United States District Court, M.D. Georgia, Macon Division
ORDER OF DISMISSAL
T. TREADWELL, JUDGE
Levi Arthur Fedd, an inmate in Ware State Prison in Waycross,
Georgia, has filed a pro se motion for a writ of
mandamus, Mot. for Writ of Mandamus, ECF No. 1, and a motion
for leave to proceed in forma pauperis. Mot. for
Leave to Proceed In Forma Pauperis, ECF No. 2. For
the reasons discussed below, Plaintiff's motion to
proceed in forma pauperis is
DENIED, and his motion for a writ of
mandamus is DISMISSED WITHOUT PREJUDICE. If
Plaintiff wants to proceed on his claims, he must file a new
action and pay the full $400.00 filing fee.
Motion to Proceed In Forma Pauperis
regard to a motion for leave to proceed in forma
pauperis, federal law prohibits a prisoner from bringing
a civil action in federal court in forma
if [he] has, on 3 or more prior occasions, while incarcerated
or detained in any facility, brought an action or appeal in a
court of the United States that was dismissed on the grounds
that it is frivolous, malicious, or fails to state a claim
upon which relief may be granted, unless the prisoner is
under imminent danger of serious physical injury.
28 U.S.C. § 1915(g). This is known as the “three
strikes provision.” Under § 1915(g), a prisoner
incurs a “strike” any time he has a federal
lawsuit or appeal dismissed on the grounds that it is
frivolous or malicious or fails to state a claim.
Medberry v. Butler, 185 F.3d 1189, 1193 (11th Cir.
1999). If a prisoner incurs three strikes, his ability to
proceed in forma pauperis in federal court is
greatly limited: leave may not be granted unless the prisoner
alleges an “imminent danger of serious physical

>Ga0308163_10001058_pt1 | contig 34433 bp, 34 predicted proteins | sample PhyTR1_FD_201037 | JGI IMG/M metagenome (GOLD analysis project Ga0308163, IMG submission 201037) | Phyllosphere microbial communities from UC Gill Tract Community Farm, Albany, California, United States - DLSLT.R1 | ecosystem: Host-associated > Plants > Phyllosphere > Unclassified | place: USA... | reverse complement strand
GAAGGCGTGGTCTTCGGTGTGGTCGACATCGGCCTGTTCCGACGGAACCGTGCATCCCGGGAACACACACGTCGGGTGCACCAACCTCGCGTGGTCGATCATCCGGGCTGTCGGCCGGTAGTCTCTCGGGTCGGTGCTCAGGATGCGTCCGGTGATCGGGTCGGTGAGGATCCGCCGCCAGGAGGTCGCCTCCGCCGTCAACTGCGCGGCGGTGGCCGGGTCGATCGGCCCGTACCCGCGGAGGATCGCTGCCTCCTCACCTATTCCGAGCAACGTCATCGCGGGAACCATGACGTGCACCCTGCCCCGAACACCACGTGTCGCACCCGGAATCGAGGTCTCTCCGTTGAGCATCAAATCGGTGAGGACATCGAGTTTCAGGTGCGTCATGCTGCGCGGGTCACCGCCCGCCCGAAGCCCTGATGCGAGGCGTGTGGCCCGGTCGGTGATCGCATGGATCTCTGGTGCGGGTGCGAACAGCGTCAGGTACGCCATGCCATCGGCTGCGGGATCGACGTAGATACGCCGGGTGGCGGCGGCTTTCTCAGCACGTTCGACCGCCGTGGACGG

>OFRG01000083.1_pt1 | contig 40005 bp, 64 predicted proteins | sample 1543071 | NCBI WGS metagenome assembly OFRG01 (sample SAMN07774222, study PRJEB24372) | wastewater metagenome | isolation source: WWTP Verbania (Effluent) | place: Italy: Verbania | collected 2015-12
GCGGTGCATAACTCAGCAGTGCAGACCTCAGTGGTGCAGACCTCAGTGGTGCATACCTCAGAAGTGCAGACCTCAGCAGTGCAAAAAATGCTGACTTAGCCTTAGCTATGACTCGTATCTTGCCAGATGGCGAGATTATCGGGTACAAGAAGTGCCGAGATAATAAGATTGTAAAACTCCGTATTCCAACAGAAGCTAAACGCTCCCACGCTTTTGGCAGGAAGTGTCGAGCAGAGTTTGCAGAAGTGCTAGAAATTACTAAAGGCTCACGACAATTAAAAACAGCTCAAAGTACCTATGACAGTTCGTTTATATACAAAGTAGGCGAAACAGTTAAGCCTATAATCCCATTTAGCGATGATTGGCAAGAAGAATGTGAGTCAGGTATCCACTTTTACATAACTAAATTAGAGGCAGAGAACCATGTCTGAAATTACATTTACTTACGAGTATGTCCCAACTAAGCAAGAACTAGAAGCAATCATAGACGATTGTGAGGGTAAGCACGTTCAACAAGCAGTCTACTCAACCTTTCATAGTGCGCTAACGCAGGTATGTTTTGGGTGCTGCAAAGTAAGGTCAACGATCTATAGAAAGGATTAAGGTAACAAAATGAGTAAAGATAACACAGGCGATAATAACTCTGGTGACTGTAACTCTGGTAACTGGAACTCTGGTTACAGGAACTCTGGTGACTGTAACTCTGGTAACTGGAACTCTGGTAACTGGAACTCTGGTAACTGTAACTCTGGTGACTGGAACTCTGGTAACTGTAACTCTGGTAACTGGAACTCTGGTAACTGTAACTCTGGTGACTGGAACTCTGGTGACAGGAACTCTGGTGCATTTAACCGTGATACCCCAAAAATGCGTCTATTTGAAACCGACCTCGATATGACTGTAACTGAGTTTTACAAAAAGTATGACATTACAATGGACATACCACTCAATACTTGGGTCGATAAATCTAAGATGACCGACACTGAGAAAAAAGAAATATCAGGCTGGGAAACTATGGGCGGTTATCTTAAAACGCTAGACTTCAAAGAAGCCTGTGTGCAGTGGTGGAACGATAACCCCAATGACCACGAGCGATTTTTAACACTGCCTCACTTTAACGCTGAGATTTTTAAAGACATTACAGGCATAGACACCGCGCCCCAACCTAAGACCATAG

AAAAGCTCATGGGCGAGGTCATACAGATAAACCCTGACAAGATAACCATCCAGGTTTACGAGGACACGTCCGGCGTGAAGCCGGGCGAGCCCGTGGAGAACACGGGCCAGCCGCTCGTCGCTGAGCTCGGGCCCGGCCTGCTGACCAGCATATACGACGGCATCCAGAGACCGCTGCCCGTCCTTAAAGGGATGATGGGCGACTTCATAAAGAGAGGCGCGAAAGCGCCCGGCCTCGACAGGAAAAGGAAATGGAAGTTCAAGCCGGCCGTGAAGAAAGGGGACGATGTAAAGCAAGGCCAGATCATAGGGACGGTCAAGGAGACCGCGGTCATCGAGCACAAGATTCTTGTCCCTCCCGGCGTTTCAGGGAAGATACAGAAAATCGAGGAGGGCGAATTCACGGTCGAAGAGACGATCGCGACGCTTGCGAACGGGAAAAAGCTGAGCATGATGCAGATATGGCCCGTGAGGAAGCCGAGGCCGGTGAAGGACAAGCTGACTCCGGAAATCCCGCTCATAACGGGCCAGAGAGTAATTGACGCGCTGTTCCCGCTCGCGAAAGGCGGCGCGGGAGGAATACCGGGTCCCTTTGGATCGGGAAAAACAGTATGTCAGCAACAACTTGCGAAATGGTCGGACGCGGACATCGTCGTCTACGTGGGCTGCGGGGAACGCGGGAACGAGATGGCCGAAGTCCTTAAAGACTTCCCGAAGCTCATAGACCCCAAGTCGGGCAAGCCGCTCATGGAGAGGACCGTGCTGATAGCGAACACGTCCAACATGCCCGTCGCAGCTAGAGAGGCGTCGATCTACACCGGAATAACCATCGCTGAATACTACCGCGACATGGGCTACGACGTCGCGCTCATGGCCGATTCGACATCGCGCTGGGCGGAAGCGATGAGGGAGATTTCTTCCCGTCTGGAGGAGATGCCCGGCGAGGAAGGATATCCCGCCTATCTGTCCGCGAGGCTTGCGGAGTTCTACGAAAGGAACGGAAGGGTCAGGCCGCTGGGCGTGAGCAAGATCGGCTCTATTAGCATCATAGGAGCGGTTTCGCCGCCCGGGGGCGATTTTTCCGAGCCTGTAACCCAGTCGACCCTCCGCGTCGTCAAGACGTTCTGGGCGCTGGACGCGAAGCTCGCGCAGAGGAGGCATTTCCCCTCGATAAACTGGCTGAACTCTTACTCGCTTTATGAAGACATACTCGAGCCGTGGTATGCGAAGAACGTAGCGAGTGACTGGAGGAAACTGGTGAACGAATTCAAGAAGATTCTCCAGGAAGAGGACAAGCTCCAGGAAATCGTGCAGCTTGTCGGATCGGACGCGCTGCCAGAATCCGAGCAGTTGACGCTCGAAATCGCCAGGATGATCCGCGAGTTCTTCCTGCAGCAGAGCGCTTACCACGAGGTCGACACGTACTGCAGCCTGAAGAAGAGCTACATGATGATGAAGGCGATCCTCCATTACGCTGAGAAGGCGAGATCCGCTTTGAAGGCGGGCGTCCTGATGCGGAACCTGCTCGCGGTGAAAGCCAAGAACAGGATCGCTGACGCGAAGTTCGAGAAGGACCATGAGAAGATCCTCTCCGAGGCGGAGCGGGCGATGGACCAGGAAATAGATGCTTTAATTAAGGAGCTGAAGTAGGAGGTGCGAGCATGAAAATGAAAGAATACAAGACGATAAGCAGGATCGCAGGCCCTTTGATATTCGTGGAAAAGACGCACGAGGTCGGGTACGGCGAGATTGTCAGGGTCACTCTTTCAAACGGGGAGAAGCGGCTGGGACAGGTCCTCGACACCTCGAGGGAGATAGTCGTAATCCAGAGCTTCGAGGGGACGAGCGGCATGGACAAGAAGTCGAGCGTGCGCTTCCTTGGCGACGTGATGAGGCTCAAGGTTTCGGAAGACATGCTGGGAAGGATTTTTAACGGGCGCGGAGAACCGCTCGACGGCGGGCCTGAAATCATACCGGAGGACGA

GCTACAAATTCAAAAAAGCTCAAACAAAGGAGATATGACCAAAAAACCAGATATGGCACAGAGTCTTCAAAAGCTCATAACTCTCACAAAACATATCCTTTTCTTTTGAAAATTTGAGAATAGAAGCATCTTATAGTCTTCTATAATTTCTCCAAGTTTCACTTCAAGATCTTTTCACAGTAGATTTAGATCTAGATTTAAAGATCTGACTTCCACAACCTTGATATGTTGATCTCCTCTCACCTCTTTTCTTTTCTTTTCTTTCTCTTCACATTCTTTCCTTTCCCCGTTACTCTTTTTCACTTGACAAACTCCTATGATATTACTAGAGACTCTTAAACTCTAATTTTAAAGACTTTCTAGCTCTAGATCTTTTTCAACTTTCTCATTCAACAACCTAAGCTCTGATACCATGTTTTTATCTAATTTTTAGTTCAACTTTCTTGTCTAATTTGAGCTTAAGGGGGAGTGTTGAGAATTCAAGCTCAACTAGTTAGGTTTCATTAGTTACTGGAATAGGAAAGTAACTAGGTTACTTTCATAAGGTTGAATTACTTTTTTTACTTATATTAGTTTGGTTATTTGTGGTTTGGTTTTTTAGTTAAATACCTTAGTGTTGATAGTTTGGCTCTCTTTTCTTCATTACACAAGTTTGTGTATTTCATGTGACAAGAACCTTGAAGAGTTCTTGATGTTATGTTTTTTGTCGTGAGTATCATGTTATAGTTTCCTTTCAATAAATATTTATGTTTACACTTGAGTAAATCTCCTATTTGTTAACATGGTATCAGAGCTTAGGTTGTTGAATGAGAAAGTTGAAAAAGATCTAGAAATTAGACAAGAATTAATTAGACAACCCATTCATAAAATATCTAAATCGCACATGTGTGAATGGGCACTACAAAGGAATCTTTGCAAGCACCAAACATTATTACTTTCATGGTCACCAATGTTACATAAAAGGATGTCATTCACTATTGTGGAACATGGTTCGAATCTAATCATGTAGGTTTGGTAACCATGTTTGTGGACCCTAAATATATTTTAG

review of court records on the Federal Judiciary's Public
Access to Court Electronic Records (“PACER”)
database reveals that Plaintiff has filed multiple federal
lawsuits and that at least three of his complaints or appeals
have been dismissed as frivolous or malicious or for failure
to state a claim. See, e.g., Order Dismissing
Appeal, Fedd v. Swanner, No. 16-11318-G (11th Cir.
June 30, 2017) (three-judge panel dismissing appeal as
frivolous); Order Dismissing Appeal, Fedd. v. Singh,
No. 16-11805 (11th Cir. Feb. 2, 2017) (three-judge panel
dismissing appeal as frivolous); Order Dismissing Compl.,
Fedd. v. Almedom, No. 5:15-cv-00104-MTT-CHW (M.D.
Ga. Feb. 12, 2016) ECF No. 48 (dismissing for failure to
state a claim and failure to exhaust). Petitioner is
accordingly barred from prosecuting this action in forma
pauperis unless he is in imminent danger of serious
physical injury. 28 U.S.C. § 1915(g).
qualify for this exception, a prisoner must allege specific
facts that describe an “ongoing serious physical
injury” or “a pattern of misconduct evidencing
the likelihood of imminent serious physical injury.”
Sutton v. Dist. Attorney's Office, 334 Fed.Appx.
278, 279 (11th Cir. 2009) (per curiam) (internal quotation
marks omitted). Complaints of past injuries are not
sufficient. See Medberry, 185 F.3d at 1193. Vague
and unsupported claims of possible dangers likewise do not
suffice. See White v. State of Colo., 157 F.3d 1226,
1231-32 (10th Cir. 1998). The exception to § 1915(g) is
to be applied only in “genuine emergencies, ”